September 11 victims' families and defendants' lawyers meet in Guantanamo

GUANTANAMO BAY U.S. NAVAL BASE, Cuba Fri Feb 1, 2013 5:22am IST

(L-R, wearing camouflage) Ramzi, Walid bin Attash and Khalid Sheikh Mohammad, three of the alleged conspirators in the 9/11 attacks, attend court dressed in camouflage during hearings in Guantanamo Bay, Cuba January 28, 2013 in this Pentagon-approved court sketch. Defense lawyer Cheryl Bormann, in hijab, stands at the podium before presiding judge Army Colonel James Pohl. REUTERS/Janet Hamlin

(L-R, wearing camouflage) Ramzi, Walid bin Attash and Khalid Sheikh Mohammad, three of the alleged conspirators in the 9/11 attacks, attend court dressed in camouflage during hearings in Guantanamo Bay, Cuba January 28, 2013 in this Pentagon-approved court sketch. Defense lawyer Cheryl Bormann, in hijab, stands at the podium before presiding judge Army Colonel James Pohl.

Credit: Reuters/Janet Hamlin

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GUANTANAMO BAY U.S. NAVAL BASE, Cuba (Reuters) - Watching the U.S. military tribunal hearings for the men accused of plotting the September 11 attacks can be gut-wrenching for the victims' families, some of whom are still receiving their relatives' newly identified remains thanks to improved DNA testing unavailable a decade ago.

Some family visitors have said they are galled to see American lawyers, including some U.S. military lawyers paid with their tax money, fighting vigorously in court to safeguard the rights of what one called "these monsters."

Family visitors attending this week's session at the Guantanamo Bay U.S. Naval Base in Cuba, most of them the parents of Cantor Fitzgerald brokers who died in the World Trade Center, had an unprecedented private meeting on Sunday with the defense lawyers, sharing their painful stories and in some cases, crying together.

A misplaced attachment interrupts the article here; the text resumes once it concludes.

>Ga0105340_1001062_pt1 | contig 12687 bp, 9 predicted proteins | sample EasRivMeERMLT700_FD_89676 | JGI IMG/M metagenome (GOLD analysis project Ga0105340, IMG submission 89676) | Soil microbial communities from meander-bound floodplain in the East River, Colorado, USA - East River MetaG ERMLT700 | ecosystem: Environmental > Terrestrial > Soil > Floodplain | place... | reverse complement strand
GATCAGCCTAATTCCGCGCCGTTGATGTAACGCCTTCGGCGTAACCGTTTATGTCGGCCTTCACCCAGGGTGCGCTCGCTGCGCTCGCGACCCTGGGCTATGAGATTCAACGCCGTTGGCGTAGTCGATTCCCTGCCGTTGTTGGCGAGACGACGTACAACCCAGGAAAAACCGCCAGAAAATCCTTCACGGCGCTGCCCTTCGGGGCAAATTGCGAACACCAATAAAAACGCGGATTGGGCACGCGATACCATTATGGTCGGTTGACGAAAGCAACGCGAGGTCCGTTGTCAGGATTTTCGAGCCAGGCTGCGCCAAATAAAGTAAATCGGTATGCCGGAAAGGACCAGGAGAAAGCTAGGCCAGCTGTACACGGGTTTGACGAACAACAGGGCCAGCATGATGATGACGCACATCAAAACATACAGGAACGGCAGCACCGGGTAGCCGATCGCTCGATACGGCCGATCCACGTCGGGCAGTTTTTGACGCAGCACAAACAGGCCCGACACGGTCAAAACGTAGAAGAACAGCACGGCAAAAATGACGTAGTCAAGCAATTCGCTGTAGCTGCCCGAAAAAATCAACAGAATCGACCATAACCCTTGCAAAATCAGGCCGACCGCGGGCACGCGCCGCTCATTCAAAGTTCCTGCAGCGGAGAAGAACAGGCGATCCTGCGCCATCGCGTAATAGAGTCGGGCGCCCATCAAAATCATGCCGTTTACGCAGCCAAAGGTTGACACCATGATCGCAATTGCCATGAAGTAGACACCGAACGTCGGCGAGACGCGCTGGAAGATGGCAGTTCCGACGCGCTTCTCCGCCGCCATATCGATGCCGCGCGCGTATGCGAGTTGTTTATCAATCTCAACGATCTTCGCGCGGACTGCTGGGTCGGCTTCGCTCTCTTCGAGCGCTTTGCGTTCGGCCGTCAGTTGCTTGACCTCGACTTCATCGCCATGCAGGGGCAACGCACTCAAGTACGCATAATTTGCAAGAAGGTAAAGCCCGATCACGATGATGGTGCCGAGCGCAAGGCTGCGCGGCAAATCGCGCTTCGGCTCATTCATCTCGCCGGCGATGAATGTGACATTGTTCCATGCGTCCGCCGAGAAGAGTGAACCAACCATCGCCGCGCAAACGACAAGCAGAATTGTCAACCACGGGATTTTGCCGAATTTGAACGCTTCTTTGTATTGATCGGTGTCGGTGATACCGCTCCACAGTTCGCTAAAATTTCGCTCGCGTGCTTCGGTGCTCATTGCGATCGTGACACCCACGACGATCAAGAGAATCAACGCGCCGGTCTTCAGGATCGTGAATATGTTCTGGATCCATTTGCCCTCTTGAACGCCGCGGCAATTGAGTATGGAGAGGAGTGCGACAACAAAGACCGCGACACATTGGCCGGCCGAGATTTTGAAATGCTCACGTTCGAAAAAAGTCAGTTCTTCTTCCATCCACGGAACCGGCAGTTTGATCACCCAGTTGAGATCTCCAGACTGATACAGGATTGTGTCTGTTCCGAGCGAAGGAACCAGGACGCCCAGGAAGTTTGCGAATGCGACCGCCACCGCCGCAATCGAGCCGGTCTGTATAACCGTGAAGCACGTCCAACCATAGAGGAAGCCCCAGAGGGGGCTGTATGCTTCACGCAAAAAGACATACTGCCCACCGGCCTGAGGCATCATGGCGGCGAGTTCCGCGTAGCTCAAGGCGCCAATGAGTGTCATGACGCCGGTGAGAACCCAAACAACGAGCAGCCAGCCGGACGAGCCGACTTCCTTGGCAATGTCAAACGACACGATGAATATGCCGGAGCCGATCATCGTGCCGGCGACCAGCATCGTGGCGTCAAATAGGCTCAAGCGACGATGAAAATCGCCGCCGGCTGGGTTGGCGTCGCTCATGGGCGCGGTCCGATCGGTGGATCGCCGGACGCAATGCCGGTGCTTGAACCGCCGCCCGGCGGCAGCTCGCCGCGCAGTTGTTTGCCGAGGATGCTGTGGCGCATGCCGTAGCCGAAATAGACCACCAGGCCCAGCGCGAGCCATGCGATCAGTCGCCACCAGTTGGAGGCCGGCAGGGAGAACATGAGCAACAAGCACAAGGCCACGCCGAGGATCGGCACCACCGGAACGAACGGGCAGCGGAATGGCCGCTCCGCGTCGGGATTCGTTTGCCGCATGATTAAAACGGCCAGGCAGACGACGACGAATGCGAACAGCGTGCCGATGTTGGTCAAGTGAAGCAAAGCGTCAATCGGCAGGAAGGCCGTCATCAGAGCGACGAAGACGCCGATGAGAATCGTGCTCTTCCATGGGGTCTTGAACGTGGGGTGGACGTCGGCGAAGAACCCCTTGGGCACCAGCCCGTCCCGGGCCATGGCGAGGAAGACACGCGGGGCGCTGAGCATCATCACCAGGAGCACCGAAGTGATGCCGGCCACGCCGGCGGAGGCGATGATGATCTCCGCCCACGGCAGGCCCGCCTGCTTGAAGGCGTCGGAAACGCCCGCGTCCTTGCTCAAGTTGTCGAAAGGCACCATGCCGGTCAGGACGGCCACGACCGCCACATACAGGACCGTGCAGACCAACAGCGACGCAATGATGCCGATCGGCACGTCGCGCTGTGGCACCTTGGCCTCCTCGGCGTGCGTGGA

"They were truthful, they were honest and they expressed their pain. I myself learned a great deal from them," said James Connell, a civilian defense lawyer for Pakistani defendant Ali Abdul Aziz Ali.

The lawyers explained their role in the adversarial court process and said it was their duty to provide a zealous defense.

"I am proud of our nation for doing that but it does hurt," Matthew Sellitto said after watching two days of hearings this week in the U.S. military tribunal of five men charged with plotting to slaughter his 23-year-old son, also named Matthew, and 2,975 other people.

He said the legal process was necessary to build a verdict that would stand up on appeal.

His wife, Loreen Sellitto, said it was difficult "to see these fellow Americans defending people ... who started out that day not to kill my son but to kill Americans en masse."

More than 11 years later, Sellitto and his wife sat behind a glass wall in the spectator gallery in the courtroom.

They listened as the defendant Ali, asked to phone home. Ali, a Pakistani, had learned in October that his father died, and he wanted to make a condolence call to his mother, Ali's lawyer told the court.

The judge said he empathized but did not think he had authority to order such a call. That was fine with Matthew Sellitto.

"I wouldn't have given him that right, no," Sellitto said. "He made his choice. Now he's got to live with that choice."

Joyce Woods, a Pearl River, New York, woman whose 26-year-old son James also worked at Cantor Fitzgerald, said she felt sorry for Ali's mother but would not have allowed the call either.

"I didn't get to talk to my son. I didn't get the opportunity to have one last phone call," Woods said. "I cannot be generous enough to say 'yes, you can talk to your mother but my son cannot talk to me.'"

Relatives of those killed in the September 11 attacks are chosen in a Pentagon lottery to travel to the remote Guantanamo base to attend pretrial hearings for the alleged conspirators and some may eventually testify in their trial on charges that include attacking civilians, terrorism and hijacking.

The relatives who make the trip often disagree about whether the trials for the September 11 suspects should be held in New York or Guantanamo, in federal courts or in military tribunals. They express little doubt the defendants will be convicted but have varying opinions about whether they should be executed.

Loreen Sellitto said the appropriate sentence would be life in prison with their every move dictated by "the culture they tried to destroy. Americans would control when they eat, when they pray, when they exercise."

And whether they ever make another phone call.

(Editing by David Adams, Tom Brown and Mohammad Zargham)

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